In: Handbook of Health Economics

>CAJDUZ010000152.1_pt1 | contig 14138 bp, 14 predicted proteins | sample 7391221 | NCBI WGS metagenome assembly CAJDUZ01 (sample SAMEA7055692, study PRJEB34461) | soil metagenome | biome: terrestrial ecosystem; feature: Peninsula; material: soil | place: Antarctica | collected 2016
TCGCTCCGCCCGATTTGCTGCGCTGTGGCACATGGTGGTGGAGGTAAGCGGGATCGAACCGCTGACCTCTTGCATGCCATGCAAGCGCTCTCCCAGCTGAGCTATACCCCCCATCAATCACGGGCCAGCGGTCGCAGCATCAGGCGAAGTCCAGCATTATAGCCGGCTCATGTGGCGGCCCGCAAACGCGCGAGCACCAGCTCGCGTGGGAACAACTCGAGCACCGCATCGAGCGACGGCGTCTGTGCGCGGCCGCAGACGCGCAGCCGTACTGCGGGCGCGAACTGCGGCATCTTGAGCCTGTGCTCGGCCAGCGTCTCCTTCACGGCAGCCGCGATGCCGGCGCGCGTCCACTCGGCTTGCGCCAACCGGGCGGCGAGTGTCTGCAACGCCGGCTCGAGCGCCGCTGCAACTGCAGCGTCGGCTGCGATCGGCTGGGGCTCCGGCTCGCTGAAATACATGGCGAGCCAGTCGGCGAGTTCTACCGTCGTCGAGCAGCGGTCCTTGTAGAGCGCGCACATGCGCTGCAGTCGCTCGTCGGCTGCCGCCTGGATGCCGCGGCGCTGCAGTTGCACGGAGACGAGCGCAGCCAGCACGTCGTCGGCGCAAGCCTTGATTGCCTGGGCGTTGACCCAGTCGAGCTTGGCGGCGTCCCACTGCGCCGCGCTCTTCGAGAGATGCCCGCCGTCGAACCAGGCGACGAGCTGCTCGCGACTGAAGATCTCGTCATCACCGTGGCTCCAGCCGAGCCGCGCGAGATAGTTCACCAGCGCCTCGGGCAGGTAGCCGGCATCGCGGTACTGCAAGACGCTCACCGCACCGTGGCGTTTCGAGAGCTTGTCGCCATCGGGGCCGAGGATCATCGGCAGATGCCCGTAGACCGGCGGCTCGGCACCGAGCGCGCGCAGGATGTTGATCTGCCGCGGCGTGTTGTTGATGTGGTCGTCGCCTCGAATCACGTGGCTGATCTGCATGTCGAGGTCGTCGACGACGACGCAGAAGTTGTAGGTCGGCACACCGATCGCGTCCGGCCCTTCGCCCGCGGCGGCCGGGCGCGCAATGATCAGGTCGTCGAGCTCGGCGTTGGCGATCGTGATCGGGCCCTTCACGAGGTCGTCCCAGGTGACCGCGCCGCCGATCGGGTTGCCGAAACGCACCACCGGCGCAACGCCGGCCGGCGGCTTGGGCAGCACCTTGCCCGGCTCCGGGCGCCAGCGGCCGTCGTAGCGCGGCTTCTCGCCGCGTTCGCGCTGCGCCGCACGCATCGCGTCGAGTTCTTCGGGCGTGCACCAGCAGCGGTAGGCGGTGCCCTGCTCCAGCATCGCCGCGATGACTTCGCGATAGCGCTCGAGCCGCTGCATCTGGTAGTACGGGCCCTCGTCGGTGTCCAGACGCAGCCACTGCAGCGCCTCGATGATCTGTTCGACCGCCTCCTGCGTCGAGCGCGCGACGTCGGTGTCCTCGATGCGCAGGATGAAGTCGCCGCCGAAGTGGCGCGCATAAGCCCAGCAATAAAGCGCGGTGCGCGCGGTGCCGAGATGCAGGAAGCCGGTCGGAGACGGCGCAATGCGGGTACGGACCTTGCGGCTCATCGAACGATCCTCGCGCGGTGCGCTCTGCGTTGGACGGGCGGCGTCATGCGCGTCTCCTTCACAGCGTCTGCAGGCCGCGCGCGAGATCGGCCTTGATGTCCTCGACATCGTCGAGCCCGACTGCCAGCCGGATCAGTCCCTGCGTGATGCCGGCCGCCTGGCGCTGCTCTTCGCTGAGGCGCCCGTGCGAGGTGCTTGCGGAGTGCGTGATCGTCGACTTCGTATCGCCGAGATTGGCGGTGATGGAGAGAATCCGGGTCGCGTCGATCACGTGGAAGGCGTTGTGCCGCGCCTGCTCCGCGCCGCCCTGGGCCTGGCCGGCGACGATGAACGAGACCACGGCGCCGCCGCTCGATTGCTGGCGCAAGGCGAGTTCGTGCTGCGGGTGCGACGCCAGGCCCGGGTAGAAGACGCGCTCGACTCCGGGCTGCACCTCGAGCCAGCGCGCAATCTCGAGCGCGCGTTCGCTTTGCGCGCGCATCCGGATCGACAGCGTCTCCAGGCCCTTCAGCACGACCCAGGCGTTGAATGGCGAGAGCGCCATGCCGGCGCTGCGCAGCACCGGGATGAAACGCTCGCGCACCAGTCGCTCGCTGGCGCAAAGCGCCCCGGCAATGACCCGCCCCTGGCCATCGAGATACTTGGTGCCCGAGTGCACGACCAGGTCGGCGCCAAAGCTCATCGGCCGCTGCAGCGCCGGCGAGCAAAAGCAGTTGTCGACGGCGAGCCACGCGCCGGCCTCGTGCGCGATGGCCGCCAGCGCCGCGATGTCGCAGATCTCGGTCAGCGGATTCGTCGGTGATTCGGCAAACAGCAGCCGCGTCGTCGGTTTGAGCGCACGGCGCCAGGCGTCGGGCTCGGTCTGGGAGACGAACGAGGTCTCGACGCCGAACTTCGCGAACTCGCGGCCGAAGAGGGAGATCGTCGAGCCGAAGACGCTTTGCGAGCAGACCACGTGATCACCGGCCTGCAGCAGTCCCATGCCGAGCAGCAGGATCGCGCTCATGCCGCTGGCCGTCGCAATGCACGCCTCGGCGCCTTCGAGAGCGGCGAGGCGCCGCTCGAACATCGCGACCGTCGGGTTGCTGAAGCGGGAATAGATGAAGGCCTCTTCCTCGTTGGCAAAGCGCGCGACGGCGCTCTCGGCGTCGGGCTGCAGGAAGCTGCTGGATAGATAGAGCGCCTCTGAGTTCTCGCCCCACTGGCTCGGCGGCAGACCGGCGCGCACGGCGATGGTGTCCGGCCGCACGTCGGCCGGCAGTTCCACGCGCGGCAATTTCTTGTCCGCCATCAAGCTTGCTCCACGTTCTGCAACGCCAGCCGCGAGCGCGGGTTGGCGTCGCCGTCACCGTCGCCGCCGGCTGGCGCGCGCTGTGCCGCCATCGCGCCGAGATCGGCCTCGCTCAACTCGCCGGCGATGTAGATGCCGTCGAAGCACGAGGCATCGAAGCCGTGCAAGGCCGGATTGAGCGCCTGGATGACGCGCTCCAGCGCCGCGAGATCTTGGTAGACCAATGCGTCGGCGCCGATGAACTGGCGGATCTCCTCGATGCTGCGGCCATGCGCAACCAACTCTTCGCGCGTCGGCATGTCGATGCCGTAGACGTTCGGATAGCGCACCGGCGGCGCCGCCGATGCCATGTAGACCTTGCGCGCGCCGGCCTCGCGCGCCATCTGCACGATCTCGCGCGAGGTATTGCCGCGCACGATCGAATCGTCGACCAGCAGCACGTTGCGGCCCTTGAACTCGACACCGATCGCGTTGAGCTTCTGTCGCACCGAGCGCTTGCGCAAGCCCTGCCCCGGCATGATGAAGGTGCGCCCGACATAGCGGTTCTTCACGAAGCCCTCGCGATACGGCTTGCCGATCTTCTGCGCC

This paper discusses theoretical and empirical findings concerning insurance reimbursement of patients or providers by insurers operating in private markets or in mixed public and private systems. Most insurances other than health insurance do not "reimburse"; instead they pay cash to insureds conditional on the occurrence of a prespecified event. In contrast, health insurance ties the payment to medical expenditures or costs incurred in some fashion, often making payments directly to medical providers. These differences are caused by a much higher degree of moral hazard and the dominant effect of insurer demand on provider prices. Health insurances also often prohibit "balance billing," provider charges in excess of some prespecified amount. Such prohibitions are related to patient inability to shop or bargain, and to insurer market power.Empirical evidence suggests that some versions of physician and hospital reimbursement have increased the level of medical spending relative to the level that would be experienced under prospective payment. In particular, cost-based reimbursement raises total spending. Optimal reimbursement, with balance billing prohibited, may also be chosen to control moral hazard; payment will generally involve a mix of fee-for-service and predetermined (salary or capitation) payment, and may well involve positive patient cost sharing. Monopsony behavior by dominant insurers is possible, and may improve consumer welfare but not total welfare.
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